How Stuff Works in Red Bank Town Hall Pt.1

Looking after your interests? Sure, no problem in Ready Bank…

A recent incident demonstrated, in a nutshell, just how this council and its dedicated followers work and are, in some cases rewarded for services rendered, or just by being pally with a councillor.

When the new council was installed, many people were surprised that the Historic Preservation Commission was disbanded with no immediate replacement in view.

The problem for the Red Bank’s Ready team of naïve do-gooders, karaoke stars and ambitious party faithful was that the HPC was comprised of many committed and knowledgeable long-term residents of the town who had suddenly found that they had the power to adapt and even cancel projects proposed by grasping and expansionist developers.

Of course, this posed a difficulty for the new council some of whose members already had, at the very least, a cosy relationship with investors since the Senior Center fiasco. So the HPC had to go.

But no matter. On January 11, 2024, A new ordinance was presented at short notice to the M&C meeting. #20-03 HPC Ordinance, a 22-page document, Item VI(c) on the agenda, left those members of the community at the meeting with virtually no time to even just read the item, let alone consider its ramifications. It was left for Councillor Bonatakis to comment to the meetings about the motion’s genesis, which according to the minute record presented at the following M&C meeting was as follows:

Councilmember Bonatakis – We’ve been working on this for many months in order to set the Historic Preservation Commission “HPC” on the right foot. I want to thank everyone who has provided their input along the way. Residents – both within and outside the historic districts, Shawna Ebanks, expert legal counsel, and my fellow council members.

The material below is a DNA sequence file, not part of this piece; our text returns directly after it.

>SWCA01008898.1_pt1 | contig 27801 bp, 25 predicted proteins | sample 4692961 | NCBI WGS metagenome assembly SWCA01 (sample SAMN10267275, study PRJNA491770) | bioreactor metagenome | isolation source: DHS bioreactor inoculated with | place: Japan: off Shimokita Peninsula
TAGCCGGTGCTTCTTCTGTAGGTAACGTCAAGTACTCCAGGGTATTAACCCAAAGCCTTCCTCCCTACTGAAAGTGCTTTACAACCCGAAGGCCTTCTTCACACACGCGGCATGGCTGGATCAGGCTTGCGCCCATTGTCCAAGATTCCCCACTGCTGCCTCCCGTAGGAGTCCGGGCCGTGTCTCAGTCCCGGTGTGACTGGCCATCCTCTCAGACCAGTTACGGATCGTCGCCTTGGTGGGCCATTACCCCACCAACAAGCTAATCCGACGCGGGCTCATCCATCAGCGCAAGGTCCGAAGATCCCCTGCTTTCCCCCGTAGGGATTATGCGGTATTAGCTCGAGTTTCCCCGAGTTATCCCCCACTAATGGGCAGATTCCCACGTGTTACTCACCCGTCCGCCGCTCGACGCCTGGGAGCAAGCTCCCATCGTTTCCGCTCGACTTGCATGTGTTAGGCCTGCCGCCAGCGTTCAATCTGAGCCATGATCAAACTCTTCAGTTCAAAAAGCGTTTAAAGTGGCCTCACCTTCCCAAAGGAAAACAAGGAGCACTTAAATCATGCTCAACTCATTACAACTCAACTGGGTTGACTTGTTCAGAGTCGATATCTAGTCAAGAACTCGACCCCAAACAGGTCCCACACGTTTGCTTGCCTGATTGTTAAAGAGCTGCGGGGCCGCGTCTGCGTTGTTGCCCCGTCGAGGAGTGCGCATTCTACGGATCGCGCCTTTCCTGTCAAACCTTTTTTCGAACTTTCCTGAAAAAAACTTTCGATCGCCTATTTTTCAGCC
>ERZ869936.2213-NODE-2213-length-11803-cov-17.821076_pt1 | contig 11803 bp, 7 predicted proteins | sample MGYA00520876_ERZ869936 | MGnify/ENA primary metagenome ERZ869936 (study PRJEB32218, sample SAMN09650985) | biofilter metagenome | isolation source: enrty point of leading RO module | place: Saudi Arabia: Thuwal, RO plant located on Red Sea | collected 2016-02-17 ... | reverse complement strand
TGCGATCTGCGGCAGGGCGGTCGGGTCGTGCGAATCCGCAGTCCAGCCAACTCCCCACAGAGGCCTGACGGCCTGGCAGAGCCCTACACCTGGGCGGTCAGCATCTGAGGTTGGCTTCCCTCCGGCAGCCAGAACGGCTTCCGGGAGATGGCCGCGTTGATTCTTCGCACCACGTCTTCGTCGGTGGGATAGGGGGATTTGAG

This in itself raises some fascinating questions. Including, “We”? and which “Residents”? I know a few very knowledgeable and informed members of the old HPC, and to my knowledge, they were never consulted. And what was the mechanism by which “input” was sought?
I don’t recall the council asking for comments or contributions from the public, or anyone else for that matter. Just, I suspect, hand-picked friends of Ready…
It should be quite easy to refute my suspicions by producing the minutes of that panel, or is it caucus, which is surely required under the State’s Sunshine Laws? Yeah… Right…

Remember? Red Bank Almost Ready! The Senior Center debacle The Gang of Four. The rumoured CBP sell-out – see NJ investment magazines and newsletters of the time I could go on…

It’s kind of weird that what is really a 22-page amendment to last year’s Master Plan, 2023, was just waived through to the Planning Board for comments. Okay, so not so strange given the Planning Board was responsible for compiling the Master Plan, but, well… What happened next?

No one could accuse the Planning Board of being tardy. A Special Meeting was arranged within four days. It was going to be a Zoom-only meeting, and anyone who was interested had four days to digest and check the Ordinance and make a 4.00pm virtual meeting if they were able.

Frankly, having attended a few PC meetings now, it is characterised by poor chairing, and what seem to be largely uninterested and unknowledgeable members who seem to be there only because they’re someone’s best friend.

I was in the Zoom-room, but one of the problems with borough zooms is that they are administered so that no one, apart from council members, of course, knows who, and how many are “present”.

But time did come for public comment and there was just one.

Fortunately, I had time to review the ordinance, and I’m going to say, that it had many important omissions, but most of it was good enough to go forward on and also included important protections for residents on low incomes and renters who live within the proposed Historic District.

So it was no surprise when the Commission received just one comment from the public, and that was about removing the obligation for owners and landlords to produce evidence of financial status and tax commitment when either adapting, repairing or even demolishing buildings.